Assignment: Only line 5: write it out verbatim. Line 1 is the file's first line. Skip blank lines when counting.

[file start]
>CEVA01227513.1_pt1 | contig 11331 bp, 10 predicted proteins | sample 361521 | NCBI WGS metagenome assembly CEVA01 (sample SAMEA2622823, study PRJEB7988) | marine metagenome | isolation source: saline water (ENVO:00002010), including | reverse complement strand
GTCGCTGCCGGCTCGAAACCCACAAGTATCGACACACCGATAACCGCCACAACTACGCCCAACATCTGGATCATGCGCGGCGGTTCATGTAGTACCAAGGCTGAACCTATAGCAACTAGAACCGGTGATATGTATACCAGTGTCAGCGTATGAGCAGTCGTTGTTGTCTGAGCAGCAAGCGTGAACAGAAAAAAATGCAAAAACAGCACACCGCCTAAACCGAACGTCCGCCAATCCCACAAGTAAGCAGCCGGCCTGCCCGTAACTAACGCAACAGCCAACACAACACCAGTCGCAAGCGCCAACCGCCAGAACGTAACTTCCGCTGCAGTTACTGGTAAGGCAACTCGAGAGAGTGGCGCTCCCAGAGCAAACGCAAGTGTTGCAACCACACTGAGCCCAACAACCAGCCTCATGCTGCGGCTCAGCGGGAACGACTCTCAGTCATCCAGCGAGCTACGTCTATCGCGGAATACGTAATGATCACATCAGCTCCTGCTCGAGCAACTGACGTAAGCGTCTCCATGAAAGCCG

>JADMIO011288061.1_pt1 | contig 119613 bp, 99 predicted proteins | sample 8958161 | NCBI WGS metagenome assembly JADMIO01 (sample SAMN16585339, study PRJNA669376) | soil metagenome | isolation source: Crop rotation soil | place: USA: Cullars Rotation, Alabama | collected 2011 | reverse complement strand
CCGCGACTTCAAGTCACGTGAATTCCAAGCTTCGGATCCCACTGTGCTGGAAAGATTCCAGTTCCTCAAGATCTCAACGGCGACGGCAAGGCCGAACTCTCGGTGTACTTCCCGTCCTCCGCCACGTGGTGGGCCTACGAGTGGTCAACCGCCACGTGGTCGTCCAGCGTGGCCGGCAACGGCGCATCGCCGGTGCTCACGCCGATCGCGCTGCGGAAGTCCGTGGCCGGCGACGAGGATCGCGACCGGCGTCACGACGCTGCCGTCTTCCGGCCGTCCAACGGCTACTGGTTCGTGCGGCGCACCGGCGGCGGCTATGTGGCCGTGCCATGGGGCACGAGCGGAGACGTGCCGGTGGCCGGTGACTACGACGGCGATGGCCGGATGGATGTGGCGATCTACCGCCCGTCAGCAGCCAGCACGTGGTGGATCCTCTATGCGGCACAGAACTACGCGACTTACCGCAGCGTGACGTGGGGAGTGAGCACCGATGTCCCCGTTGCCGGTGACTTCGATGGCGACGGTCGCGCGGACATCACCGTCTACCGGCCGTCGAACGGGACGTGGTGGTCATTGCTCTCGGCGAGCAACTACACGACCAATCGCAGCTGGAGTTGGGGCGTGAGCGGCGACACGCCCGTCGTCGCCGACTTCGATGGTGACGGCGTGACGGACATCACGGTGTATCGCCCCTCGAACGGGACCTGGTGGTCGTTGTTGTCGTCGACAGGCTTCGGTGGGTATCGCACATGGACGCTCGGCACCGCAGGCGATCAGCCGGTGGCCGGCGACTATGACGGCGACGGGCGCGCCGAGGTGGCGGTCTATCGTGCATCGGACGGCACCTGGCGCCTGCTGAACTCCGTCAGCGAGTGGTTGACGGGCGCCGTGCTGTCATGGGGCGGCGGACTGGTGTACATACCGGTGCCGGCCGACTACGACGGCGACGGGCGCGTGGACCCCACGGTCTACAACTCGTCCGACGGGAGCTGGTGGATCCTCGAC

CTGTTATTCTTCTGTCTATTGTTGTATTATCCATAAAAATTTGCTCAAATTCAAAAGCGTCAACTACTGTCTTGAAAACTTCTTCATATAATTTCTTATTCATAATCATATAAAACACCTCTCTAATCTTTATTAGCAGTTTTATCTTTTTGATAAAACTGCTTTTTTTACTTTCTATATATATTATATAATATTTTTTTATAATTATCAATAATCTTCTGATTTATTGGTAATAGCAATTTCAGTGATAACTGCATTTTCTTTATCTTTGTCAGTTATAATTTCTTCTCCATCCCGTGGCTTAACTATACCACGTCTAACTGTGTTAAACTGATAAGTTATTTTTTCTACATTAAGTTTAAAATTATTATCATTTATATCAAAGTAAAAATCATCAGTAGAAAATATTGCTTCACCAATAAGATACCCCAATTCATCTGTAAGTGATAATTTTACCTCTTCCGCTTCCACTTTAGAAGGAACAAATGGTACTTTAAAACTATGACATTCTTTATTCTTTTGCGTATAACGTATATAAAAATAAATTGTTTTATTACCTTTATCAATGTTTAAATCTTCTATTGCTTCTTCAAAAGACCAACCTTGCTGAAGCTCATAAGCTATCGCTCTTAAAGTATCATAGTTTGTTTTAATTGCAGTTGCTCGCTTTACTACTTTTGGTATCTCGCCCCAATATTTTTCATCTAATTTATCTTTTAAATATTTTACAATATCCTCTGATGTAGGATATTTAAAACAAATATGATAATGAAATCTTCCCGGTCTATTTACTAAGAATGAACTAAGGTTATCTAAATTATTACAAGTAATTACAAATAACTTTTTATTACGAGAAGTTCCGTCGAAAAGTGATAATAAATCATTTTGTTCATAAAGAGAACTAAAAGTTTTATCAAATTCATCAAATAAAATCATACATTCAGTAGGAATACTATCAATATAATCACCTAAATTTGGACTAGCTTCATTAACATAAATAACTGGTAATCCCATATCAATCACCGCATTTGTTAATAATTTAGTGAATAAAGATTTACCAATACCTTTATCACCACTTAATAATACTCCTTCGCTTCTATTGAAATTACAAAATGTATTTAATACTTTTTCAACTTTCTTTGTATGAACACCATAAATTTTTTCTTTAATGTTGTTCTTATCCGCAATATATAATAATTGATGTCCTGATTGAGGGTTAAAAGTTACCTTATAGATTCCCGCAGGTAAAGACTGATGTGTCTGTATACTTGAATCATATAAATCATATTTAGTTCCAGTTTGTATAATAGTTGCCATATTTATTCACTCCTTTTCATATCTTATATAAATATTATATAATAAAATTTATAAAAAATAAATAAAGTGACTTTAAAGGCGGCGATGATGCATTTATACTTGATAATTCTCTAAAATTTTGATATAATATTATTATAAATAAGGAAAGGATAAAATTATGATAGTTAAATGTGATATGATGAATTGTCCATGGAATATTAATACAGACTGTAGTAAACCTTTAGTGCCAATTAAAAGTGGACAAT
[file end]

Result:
CTGTTATTCTTCTGTCTATTGTTGTATTATCCATAAAAATTTGCTCAAATTCAAAAGCGTCAACTACTGTCTTGAAAACTTCTTCATATAATTTCTTATTCATAATCATATAAAACACCTCTCTAATCTTTATTAGCAGTTTTATCTTTTTGATAAAACTGCTTTTTTTACTTTCTATATATATTATATAATATTTTTTTATAATTATCAATAATCTTCTGATTTATTGGTAATAGCAATTTCAGTGATAACTGCATTTTCTTTATCTTTGTCAGTTATAATTTCTTCTCCATCCCGTGGCTTAACTATACCACGTCTAACTGTGTTAAACTGATAAGTTATTTTTTCTACATTAAGTTTAAAATTATTATCATTTATATCAAAGTAAAAATCATCAGTAGAAAATATTGCTTCACCAATAAGATACCCCAATTCATCTGTAAGTGATAATTTTACCTCTTCCGCTTCCACTTTAGAAGGAACAAATGGTACTTTAAAACTATGACATTCTTTATTCTTTTGCGTATAACGTATATAAAAATAAATTGTTTTATTACCTTTATCAATGTTTAAATCTTCTATTGCTTCTTCAAAAGACCAACCTTGCTGAAGCTCATAAGCTATCGCTCTTAAAGTATCATAGTTTGTTTTAATTGCAGTTGCTCGCTTTACTACTTTTGGTATCTCGCCCCAATATTTTTCATCTAATTTATCTTTTAAATATTTTACAATATCCTCTGATGTAGGATATTTAAAACAAATATGATAATGAAATCTTCCCGGTCTATTTACTAAGAATGAACTAAGGTTATCTAAATTATTACAAGTAATTACAAATAACTTTTTATTACGAGAAGTTCCGTCGAAAAGTGATAATAAATCATTTTGTTCATAAAGAGAACTAAAAGTTTTATCAAATTCATCAAATAAAATCATACATTCAGTAGGAATACTATCAATATAATCACCTAAATTTGGACTAGCTTCATTAACATAAATAACTGGTAATCCCATATCAATCACCGCATTTGTTAATAATTTAGTGAATAAAGATTTACCAATACCTTTATCACCACTTAATAATACTCCTTCGCTTCTATTGAAATTACAAAATGTATTTAATACTTTTTCAACTTTCTTTGTATGAACACCATAAATTTTTTCTTTAATGTTGTTCTTATCCGCAATATATAATAATTGATGTCCTGATTGAGGGTTAAAAGTTACCTTATAGATTCCCGCAGGTAAAGACTGATGTGTCTGTATACTTGAATCATATAAATCATATTTAGTTCCAGTTTGTATAATAGTTGCCATATTTATTCACTCCTTTTCATATCTTATATAAATATTATATAATAAAATTTATAAAAAATAAATAAAGTGACTTTAAAGGCGGCGATGATGCATTTATACTTGATAATTCTCTAAAATTTTGATATAATATTATTATAAATAAGGAAAGGATAAAATTATGATAGTTAAATGTGATATGATGAATTGTCCATGGAATATTAATACAGACTGTAGTAAACCTTTAGTGCCAATTAAAAGTGGACAAT